6. Show them how to be a good friend.

Do this via your actions in your own relationships and talk openly about the behaviours and choices that good friends make. Spend some time role-playing social scenarios with your children as this is a brilliant way to help them build social confidence prior to their first year of schooling.

7. Have technology-free time.

Create a special time each day where there is no TV, radio, phone, iPad or computer being used. Encourage them to go outside and move their bodies in nature as this is an essential part of their physical wellbeing development. Time offline allows children to feel bored which will encourage them to dream, use their imagination and be creative. You may like to use this time to teach them how to do a mini meditation by sitting still and taking some mindful breaths. Encouraging children to have down time is an essential life skill which can help reduce feelings of stress, exhaustion and anxiety which they may encounter at school.

8. Teach them about choices.

Help them to tune into themselves. Empower them to know the difference between good and bad choices. Encourage them to ask themselves positive questions, for example, ‘Was that a good choice? How did it make me feel? What would have been a better response? What did I learn from that situation?’ This builds confidence, resilience and self-reflection skills which are excellent wellbeing skills to add to their wellbeing tool kit.

9. Demonstrate being present.

Encourage them to live in a conscious and present way. Show them how to go slow and explain why rushing isn’t a nurturing choice. Help them embrace the moment and celebrate the little wins along the way. This helps children to moderate, manage and monitor their own wellbeing in a meaningful way – which is not only important for feeling successful at school but also for feeling successful in life.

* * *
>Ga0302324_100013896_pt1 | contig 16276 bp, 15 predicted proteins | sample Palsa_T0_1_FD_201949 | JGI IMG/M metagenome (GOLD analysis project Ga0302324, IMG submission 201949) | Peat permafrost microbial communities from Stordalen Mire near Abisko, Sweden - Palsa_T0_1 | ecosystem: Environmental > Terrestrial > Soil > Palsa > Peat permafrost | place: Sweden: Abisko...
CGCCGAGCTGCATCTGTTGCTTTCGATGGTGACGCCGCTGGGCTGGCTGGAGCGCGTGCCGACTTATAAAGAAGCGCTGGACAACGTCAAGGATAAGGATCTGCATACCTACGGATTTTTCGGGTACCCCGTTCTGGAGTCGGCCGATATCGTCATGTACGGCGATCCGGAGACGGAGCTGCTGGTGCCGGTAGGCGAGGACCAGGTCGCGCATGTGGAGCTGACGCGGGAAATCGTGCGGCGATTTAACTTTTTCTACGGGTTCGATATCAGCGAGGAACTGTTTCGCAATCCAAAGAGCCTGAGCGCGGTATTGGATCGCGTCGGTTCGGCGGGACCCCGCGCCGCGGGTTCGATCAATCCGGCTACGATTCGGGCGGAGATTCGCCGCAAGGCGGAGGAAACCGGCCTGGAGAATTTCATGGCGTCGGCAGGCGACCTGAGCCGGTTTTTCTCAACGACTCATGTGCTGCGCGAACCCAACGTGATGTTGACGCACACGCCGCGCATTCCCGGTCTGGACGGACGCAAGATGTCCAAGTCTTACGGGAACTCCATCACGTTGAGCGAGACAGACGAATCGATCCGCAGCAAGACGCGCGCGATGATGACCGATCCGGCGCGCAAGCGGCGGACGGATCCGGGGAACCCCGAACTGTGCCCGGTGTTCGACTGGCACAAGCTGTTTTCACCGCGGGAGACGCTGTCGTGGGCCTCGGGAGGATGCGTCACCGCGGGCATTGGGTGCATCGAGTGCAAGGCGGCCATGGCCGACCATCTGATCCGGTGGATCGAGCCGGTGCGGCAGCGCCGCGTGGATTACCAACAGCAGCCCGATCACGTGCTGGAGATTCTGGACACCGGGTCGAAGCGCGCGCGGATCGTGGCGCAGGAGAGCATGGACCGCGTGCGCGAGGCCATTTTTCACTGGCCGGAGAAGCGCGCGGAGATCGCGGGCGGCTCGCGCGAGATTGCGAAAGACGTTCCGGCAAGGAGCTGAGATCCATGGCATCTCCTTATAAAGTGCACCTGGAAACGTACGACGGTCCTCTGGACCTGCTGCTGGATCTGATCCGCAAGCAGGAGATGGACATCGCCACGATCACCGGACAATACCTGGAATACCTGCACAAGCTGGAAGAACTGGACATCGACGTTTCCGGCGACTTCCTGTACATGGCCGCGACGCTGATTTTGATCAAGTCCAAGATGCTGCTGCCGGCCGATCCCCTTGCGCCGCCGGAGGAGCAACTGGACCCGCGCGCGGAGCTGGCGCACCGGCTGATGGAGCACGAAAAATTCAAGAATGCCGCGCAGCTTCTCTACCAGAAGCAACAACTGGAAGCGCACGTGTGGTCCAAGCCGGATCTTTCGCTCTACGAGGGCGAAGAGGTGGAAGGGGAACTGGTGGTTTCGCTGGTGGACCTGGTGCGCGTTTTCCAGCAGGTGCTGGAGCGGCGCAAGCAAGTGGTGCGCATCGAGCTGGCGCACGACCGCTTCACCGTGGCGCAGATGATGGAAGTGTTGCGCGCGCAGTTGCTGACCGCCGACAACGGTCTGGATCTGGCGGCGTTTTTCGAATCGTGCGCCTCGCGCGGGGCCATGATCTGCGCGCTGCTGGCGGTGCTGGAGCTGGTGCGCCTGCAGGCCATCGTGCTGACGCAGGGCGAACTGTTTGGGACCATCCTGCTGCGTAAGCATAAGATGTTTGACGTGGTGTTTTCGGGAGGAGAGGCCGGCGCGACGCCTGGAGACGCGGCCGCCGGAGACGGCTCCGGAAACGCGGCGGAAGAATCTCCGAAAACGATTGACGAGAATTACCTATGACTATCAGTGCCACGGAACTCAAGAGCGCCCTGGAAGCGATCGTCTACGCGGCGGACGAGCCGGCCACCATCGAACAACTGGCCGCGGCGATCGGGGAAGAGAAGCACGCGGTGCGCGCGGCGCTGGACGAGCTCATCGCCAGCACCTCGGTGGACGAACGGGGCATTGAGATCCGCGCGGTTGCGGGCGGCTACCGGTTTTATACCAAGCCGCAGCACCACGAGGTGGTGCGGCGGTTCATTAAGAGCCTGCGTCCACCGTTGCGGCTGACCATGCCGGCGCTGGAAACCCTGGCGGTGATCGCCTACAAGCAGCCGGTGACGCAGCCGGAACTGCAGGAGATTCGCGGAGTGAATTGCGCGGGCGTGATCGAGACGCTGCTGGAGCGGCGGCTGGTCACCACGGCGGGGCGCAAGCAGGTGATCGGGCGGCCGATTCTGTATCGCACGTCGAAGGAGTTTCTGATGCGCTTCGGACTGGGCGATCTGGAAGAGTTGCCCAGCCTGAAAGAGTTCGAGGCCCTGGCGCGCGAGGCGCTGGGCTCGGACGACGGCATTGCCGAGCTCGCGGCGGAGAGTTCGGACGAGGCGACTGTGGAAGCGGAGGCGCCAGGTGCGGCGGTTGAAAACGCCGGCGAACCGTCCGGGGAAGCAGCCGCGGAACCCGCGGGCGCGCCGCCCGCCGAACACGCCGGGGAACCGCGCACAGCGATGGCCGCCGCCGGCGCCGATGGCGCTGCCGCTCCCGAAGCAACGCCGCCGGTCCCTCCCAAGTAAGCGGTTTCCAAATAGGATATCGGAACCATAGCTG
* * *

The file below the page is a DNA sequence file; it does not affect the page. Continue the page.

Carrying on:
10. Nurture your wellbeing.

When you feel good, rested, happy and healthy you're more likely to emanate a beautiful energy that positively affects all those around you. Your children naturally absorb and mimic the way you take care of yourself. Wellbeing is an essential skill for children to be equipped with as they enter their schooling journey. Therefore, taking the time to nurture your wellbeing not only benefits you but your precious children as well. It’s a win-win!

You may be wondering where all the academic information is and I can tell you about that, however, if their wellbeing is not at a high level it doesn’t really matter if they know their ABCs or can write their own name. If their wellbeing isn’t nurtured from a young age they're more likely to be unhappy at school, find it harder to cope with the demands of school life, lose confidence and quickly develop a dislike for school. 

It's so important that they enjoy their first year of school, as this is their introduction to formal education. Their Prep/Foundation teacher will make a difference but what you do for the five years prior to their schooling will impact them for the rest of their school life. This time is truly priceless ... and it's never too early (or late) to start.



Rhiannon xo